From Central Asia to the Byerley Turk

From Central Asia to the Byerley Turk

Hürriyet Daily News
From Central Asia to the Byerley Turk

The main evidence for what kind of horse the Ottomans rode is to be found in many miniature paintings produced over the centuries, in which the horses had small heads whether they were in the midst of a battle or on parade.

The Byerley Turk was the one of three stallions brought to Britain around the beginning of the 18th century. The three’s descendants became known as thoroughbreds and are among the horses that even today compete in races at Istanbul’s Veliefendi Race Track.

An English army officer, Captain Robert Byerley obtained his horse, probably as a prize of war from an Ottoman officer following the Battle of Buda (1686) when the town was captured. A dark brown horse, he had large eyes, an arched neck and upstanding tail – all characteristics of Arabian horses. Some believe he was Arabian; others don’t think so. One expert has even questioned paintings which show the horse with a very small head. How could a horse have such a small head? Where did the horse come from?

Until the invention of the automobile, people used horses, camels, mules and the like to get around. No one knows when the horse was domesticated although some discoveries in suggest it was 3-4,000 years ago in Central Asia, where they provided milk and meat in addition to being ridden and carrying loads. Recent evidence shows that horses originated in North America and migrated across the Bering Strait while it was still connected with Asia.

Value of the horse was well-recognized

Early cave dwellers painted horses on walls, and these representations had small heads. Myths in the Middle East indicate that the value of the horse was well recognized, just as burying horses with their owners in Central Asia and Central Europe shows how close the relationship had become. The legends of the Turks tell of the importance the horse had for the nomads and warriors of the steppes in their travels and battles. In their paintings of horses, the Göktürks of Central Asia (552-744 A.D.) showed them with small heads.

But heads didn’t actually matter as much as what the horse would be used for, and that was how they were bred. Speed, strength, calmness and intelligence were among the attributes required at various times.

The origin of the Arabian horse is unknown although distinguished by its head shape, tail, intelligence, speed and endurance. They may have come from the Fertile Crescent to the Bedouin of the Arabian Desert where they were particularly liked for their usefulness in raiding and warfare. Certainly the first written records concerning the Arabian horses date from 1300 AD Egypt but by that time they had been spread throughout North Africa as far as Spain and in the Middle East as far as India.

Original Turcoman horse left its mark

The original Turcoman horse has become extinct; however, it left its mark on later breeds such as the Akhal-Teke and Yamud. The Turks would have ridden the Turcoman which they bred to suit the conditions of Central Asia and their frequent engagement in raiding and warfare. As such, the Turcoman had swiftness and stamina, fine coats, long backs and small hooves to deal with the sand of the Central Asian deserts. Noticeably more slender than the Arabian, the Turcoman is sometimes described as having been the greyhound among the horse breeds. Its slenderness gave an archer on its back the advantage of being able to turn and twist more easily in spite of his mount being a very tall horse, taller than the Arabian. Both the Turk of Central Asia and the Bedouin of the Arabian Peninsula lived closely with their horses and took care of them as if they were members of their families.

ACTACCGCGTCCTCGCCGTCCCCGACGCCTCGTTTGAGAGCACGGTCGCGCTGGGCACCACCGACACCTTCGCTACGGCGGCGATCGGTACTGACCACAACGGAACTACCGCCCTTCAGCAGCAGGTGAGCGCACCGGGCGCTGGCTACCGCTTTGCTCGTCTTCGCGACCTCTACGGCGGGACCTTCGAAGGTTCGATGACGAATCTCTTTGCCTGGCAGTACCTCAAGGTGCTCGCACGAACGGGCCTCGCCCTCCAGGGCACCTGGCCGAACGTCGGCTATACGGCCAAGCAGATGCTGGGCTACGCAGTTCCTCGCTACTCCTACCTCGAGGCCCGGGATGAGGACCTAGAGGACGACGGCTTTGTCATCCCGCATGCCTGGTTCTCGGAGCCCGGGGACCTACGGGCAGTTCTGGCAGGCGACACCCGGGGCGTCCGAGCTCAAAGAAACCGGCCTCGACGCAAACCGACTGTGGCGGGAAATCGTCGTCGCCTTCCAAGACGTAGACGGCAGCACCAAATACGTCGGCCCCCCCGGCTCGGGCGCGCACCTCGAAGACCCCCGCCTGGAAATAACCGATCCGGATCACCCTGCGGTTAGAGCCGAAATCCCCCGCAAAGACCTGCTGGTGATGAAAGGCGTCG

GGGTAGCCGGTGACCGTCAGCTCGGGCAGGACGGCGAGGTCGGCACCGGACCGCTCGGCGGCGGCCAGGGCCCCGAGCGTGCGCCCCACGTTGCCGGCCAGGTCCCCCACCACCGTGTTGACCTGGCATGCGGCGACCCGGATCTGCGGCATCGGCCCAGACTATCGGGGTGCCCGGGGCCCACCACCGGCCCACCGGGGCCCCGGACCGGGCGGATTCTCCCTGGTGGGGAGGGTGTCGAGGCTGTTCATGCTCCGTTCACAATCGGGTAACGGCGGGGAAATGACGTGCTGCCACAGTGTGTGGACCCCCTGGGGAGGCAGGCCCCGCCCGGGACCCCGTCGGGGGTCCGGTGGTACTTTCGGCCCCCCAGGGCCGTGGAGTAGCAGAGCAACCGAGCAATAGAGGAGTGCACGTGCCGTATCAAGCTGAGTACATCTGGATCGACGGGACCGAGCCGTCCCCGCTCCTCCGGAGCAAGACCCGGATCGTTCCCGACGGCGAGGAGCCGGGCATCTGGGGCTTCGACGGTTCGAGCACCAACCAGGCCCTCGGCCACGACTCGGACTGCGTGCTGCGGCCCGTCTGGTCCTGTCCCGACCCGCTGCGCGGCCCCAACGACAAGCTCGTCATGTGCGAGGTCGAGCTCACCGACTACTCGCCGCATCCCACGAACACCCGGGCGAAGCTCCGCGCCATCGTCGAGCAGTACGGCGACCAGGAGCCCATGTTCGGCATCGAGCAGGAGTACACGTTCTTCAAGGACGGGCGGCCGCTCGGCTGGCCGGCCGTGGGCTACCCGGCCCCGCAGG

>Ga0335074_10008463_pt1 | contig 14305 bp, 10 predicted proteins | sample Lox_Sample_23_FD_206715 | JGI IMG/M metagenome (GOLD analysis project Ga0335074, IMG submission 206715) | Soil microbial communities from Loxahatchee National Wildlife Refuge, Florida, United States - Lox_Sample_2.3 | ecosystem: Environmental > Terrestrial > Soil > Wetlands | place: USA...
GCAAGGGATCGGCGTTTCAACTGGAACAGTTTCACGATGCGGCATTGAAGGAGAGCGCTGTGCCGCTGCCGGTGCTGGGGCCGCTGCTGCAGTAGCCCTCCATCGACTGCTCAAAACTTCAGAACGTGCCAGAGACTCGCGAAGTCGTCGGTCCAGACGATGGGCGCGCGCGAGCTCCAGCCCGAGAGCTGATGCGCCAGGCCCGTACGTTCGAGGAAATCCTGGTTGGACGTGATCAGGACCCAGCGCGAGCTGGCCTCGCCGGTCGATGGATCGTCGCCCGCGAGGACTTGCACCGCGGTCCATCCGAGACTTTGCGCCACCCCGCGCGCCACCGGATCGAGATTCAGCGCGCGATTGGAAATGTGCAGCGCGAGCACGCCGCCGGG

The Turcoman and the Arabian probably were first introduced to each other during the Mamluke era in Egypt. The Mamlukes were slaves from Turkish tribes who rose to power through their military ability, for the most part in various centers of the Middle East and especially in Egypt (1250–1517). They are known for having brought horses from the Caucasus area in particular, but were less interested in breeding than in show.

The horses of the Byzantines were varied depending on the purpose they would be put to, such as chariot racing. A number of different breeds entered the Byzantine Empire as a result of hiring mercenaries to ward off their enemies, and these included archers on horseback. The imperial cavalry on the other hand wore armor and rode larger, stronger horses that contrasted significantly with lighter clad, more mobile Turkish archers.

The main evidence for what kind of horse the Ottoman Turks rode is to be found in the many miniature paintings produced over the centuries, in which the horses had small heads whether they were in the midst of a battle or on parade. Some of these depictions stem from the fact that the artists used patterns to draw horses, although it doesn’t account for the small heads.

That may have been because the horses used by the Turks had slender, refined heads such as the Byerley Turk had. It wasn’t until Western European artists arrived on the scene in the 19th century that better proportioned depictions became the norm.

Ottoman Empire, history,